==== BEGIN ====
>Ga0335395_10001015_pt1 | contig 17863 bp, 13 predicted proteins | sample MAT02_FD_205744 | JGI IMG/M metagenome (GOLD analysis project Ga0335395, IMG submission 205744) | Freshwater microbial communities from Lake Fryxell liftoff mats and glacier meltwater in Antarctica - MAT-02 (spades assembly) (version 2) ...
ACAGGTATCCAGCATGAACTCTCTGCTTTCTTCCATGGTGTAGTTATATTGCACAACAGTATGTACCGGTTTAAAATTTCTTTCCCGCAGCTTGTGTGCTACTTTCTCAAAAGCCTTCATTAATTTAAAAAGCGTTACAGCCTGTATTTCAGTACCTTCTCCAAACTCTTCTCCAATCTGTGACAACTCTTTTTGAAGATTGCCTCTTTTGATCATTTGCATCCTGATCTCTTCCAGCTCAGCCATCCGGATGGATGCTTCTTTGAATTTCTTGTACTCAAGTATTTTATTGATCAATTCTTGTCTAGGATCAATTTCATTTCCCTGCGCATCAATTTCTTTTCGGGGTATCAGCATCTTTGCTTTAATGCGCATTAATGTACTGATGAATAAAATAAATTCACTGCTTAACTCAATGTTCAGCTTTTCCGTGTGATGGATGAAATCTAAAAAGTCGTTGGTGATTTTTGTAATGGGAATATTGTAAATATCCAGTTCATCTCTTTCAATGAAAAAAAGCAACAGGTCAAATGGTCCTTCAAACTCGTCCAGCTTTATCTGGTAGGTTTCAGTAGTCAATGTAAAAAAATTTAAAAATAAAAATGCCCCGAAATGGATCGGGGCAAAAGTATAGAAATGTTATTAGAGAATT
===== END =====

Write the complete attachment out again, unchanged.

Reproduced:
>Ga0335395_10001015_pt1 | contig 17863 bp, 13 predicted proteins | sample MAT02_FD_205744 | JGI IMG/M metagenome (GOLD analysis project Ga0335395, IMG submission 205744) | Freshwater microbial communities from Lake Fryxell liftoff mats and glacier meltwater in Antarctica - MAT-02 (spades assembly) (version 2) ...
ACAGGTATCCAGCATGAACTCTCTGCTTTCTTCCATGGTGTAGTTATATTGCACAACAGTATGTACCGGTTTAAAATTTCTTTCCCGCAGCTTGTGTGCTACTTTCTCAAAAGCCTTCATTAATTTAAAAAGCGTTACAGCCTGTATTTCAGTACCTTCTCCAAACTCTTCTCCAATCTGTGACAACTCTTTTTGAAGATTGCCTCTTTTGATCATTTGCATCCTGATCTCTTCCAGCTCAGCCATCCGGATGGATGCTTCTTTGAATTTCTTGTACTCAAGTATTTTATTGATCAATTCTTGTCTAGGATCAATTTCATTTCCCTGCGCATCAATTTCTTTTCGGGGTATCAGCATCTTTGCTTTAATGCGCATTAATGTACTGATGAATAAAATAAATTCACTGCTTAACTCAATGTTCAGCTTTTCCGTGTGATGGATGAAATCTAAAAAGTCGTTGGTGATTTTTGTAATGGGAATATTGTAAATATCCAGTTCATCTCTTTCAATGAAAAAAAGCAACAGGTCAAATGGTCCTTCAAACTCGTCCAGCTTTATCTGGTAGGTTTCAGTAGTCAATGTAAAAAAATTTAAAAATAAAAATGCCCCGAAATGGATCGGGGCAAAAGTATAGAAATGTTATTAGAGAATT